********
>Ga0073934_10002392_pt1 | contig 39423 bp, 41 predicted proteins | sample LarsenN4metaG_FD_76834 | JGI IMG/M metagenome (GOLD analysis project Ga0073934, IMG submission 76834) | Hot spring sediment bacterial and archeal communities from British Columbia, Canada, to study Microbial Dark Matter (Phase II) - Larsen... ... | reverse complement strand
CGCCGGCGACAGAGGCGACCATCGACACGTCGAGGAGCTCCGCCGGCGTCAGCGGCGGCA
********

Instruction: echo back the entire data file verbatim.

>Ga0073934_10002392_pt1 | contig 39423 bp, 41 predicted proteins | sample LarsenN4metaG_FD_76834 | JGI IMG/M metagenome (GOLD analysis project Ga0073934, IMG submission 76834) | Hot spring sediment bacterial and archeal communities from British Columbia, Canada, to study Microbial Dark Matter (Phase II) - Larsen... ... | reverse complement strand
CGCCGGCGACAGAGGCGACCATCGACACGTCGAGGAGCTCCGCCGGCGTCAGCGGCGGCA